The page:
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Towns v. C/O Deathrow

United States District Court, Seventh Circuit

January 13, 2014

SHERRELL C. TOWNS, No. B20513, Plaintiff,
v.
C/O DEATHROW, L. MAUE, TRAVIS LINDSEY, C/O TODARO, B. CHANDLER, REBECCA COWAN, BRANDIN ANTHONY, ROY GRATHLER, and LT. MIFFLIN, Defendants.

MEMORANDUM AND ORDER

MICHAEL J. REAGAN, District Judge.

Plaintiff Sherrell C. Towns, an inmate in Menard Correctional Center, brings this action pursuant to 42 U.S.C. § 1983, based on a series of allegedly retaliatory incidents triggered by Plaintiff being refused access to the prison barbershop, culminating in Plaintiff receiving a disciplinary conviction that landed him in segregation.

This case is now before the Court for a preliminary review of the complaint pursuant to 28 U.S.C. § 1915A, which provides:

(a) Screening.-The court shall review, before docketing, if feasible or, in any event, as soon as practicable after docketing, a complaint in a civil action in which a prisoner seeks redress from a governmental entity or officer or employee of a governmental entity.
(b) Grounds for Dismissal.-On review, the court shall identify cognizable claims or dismiss the complaint, or any portion of the complaint, if the complaint-
(1) is frivolous, malicious, or fails to state a claim on which relief may be granted; or
(2) seeks monetary relief from a defendant who is immune from such relief.

An action or claim is frivolous if "it lacks an arguable basis either in law or in fact." Neitzke v. Williams, 490 U.S. 319, 325 (1989). Frivolousness is an objective standard that refers to a claim that "no reasonable person could suppose to have any merit." Lee v. Clinton, 209 F.3d 1025, 1026-27 (7th Cir. 2000). An action fails to state a claim upon which relief can be granted if it does not plead "enough facts to state a claim to relief that is plausible on its face." Bell Atlantic Corp. v. Twombly, 550 U.S. 544, 570 (2007). The claim of entitlement to relief must cross "the line between possibility and plausibility. Id. at 557. Conversely, a complaint is plausible on its face "when the plaintiff pleads factual content that allows the court to draw the reasonable inference that the defendant is liable for the misconduct alleged." Ashcroft v. Iqbal, 556 U.S. 662, 678 (2009). Although the Court is obligated to accept factual allegations as true, see Smith v. Peters, 631 F.3d 418, 419 (7th Cir. 2011), some factual allegations may be so sketchy or implausible that they fail to provide sufficient notice of a plaintiff's claim. Brooks v. Ross, 578 F.3d 574, 581 (7th Cir. 2009). Additionally, Courts "should not accept as adequate abstract recitations of the elements of a cause of action or conclusory legal statements." Id. At the same time, however, the factual allegations of a pro se complaint are to be liberally construed. See Rodriguez v. Plymouth Ambulance Serv., 577 F.3d 816, 821 (7th Cir. 2009).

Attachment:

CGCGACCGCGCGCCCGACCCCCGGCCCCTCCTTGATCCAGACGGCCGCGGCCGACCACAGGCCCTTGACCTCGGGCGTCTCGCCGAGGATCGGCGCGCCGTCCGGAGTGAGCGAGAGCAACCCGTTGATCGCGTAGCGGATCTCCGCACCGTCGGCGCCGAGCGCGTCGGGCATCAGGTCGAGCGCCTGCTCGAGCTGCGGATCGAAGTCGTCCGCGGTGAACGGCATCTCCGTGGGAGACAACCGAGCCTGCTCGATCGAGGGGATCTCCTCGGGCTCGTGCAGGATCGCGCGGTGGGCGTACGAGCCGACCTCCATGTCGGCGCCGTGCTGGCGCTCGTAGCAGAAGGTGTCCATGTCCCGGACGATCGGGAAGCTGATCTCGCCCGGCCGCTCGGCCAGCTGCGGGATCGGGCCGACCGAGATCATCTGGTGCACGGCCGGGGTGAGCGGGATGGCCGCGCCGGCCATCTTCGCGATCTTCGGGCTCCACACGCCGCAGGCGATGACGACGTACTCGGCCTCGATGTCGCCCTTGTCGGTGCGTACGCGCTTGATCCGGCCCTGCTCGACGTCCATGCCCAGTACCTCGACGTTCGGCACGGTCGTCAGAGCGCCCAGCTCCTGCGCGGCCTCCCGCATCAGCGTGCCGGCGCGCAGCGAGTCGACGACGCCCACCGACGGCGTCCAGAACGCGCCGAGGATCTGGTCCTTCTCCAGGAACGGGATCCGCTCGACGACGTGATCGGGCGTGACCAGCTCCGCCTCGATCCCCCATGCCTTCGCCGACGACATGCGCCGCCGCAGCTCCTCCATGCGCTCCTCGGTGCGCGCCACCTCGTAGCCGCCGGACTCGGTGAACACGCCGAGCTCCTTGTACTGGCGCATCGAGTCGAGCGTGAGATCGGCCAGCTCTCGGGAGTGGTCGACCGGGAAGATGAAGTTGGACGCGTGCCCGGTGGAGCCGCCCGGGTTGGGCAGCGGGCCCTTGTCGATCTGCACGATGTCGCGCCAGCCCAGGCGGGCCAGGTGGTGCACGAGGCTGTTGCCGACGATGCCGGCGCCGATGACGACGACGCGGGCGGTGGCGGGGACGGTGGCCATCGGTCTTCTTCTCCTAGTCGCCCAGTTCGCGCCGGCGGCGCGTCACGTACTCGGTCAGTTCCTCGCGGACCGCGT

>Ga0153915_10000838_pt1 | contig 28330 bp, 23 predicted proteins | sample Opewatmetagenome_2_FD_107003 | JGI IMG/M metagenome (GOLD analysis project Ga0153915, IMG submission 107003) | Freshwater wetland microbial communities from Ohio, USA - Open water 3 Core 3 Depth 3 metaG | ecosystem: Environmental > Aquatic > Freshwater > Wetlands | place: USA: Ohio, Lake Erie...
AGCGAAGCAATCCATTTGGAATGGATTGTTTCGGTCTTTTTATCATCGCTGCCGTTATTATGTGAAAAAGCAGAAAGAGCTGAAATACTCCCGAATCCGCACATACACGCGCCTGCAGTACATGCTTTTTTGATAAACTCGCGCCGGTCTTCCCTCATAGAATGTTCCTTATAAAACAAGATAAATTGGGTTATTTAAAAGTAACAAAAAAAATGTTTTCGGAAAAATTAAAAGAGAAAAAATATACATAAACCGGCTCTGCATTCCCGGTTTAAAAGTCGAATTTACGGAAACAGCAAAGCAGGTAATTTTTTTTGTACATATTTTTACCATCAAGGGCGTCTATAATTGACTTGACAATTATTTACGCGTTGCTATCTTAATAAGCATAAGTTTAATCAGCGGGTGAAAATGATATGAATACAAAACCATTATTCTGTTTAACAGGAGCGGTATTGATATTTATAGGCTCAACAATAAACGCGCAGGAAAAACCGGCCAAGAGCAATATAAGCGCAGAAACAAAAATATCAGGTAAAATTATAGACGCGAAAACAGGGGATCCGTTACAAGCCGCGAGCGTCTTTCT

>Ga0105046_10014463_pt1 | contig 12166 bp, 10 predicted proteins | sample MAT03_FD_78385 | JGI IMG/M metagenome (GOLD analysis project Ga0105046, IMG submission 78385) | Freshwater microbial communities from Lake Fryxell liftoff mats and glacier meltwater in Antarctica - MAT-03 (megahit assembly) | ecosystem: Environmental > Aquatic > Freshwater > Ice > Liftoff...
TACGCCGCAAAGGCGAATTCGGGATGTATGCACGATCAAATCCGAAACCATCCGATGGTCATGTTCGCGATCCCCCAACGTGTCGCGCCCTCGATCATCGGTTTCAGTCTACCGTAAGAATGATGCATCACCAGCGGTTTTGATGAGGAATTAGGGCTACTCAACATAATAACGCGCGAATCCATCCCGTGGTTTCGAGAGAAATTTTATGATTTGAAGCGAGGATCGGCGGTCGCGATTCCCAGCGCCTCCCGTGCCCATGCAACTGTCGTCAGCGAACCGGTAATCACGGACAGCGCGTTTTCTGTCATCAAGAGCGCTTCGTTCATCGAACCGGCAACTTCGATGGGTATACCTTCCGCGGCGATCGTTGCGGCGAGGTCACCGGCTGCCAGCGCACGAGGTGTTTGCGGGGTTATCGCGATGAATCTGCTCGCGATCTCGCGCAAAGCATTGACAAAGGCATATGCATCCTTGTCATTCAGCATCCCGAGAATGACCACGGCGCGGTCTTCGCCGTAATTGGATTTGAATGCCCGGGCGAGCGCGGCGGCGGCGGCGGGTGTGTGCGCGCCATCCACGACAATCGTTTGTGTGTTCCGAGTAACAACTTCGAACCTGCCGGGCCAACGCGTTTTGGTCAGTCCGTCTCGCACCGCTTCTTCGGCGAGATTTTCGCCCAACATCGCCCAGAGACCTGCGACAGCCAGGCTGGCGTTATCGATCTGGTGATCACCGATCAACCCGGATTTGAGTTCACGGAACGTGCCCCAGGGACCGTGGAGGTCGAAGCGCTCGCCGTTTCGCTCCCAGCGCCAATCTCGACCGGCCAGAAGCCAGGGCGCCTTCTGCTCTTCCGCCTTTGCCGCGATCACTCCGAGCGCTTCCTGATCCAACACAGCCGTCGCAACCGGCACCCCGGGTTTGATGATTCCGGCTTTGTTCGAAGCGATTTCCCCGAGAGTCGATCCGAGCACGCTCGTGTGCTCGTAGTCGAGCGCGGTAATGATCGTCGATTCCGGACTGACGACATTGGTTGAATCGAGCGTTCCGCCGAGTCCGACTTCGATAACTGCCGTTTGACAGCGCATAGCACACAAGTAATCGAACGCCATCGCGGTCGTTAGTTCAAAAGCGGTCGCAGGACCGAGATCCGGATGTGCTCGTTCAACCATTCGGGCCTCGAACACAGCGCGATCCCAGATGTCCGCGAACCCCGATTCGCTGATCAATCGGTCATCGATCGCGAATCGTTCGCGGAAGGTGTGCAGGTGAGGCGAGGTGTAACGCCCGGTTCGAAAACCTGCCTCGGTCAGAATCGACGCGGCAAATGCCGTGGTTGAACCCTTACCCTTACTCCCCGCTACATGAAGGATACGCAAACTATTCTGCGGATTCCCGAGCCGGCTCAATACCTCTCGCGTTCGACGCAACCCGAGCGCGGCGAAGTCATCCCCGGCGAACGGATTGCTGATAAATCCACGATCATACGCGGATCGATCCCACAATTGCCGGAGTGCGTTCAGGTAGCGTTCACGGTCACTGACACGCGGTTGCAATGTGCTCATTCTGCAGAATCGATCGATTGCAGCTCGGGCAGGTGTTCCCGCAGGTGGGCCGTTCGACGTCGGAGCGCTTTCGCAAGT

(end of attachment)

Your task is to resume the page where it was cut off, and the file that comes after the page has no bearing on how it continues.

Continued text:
The Complaint

According to the 128-page complaint, on October 23, 2011, C/O Deathrow was making a list of inmates who wanted to be placed on the call line to go to the barbershop. When Deathrow did not specifically ask Plaintiff, Plaintiff took offense. When Plaintiff asked to be placed on the list, C/O Deathrow told Plaintiff he would not be placed on the list because he did not need a haircut; he still looked like the picture on his identification card.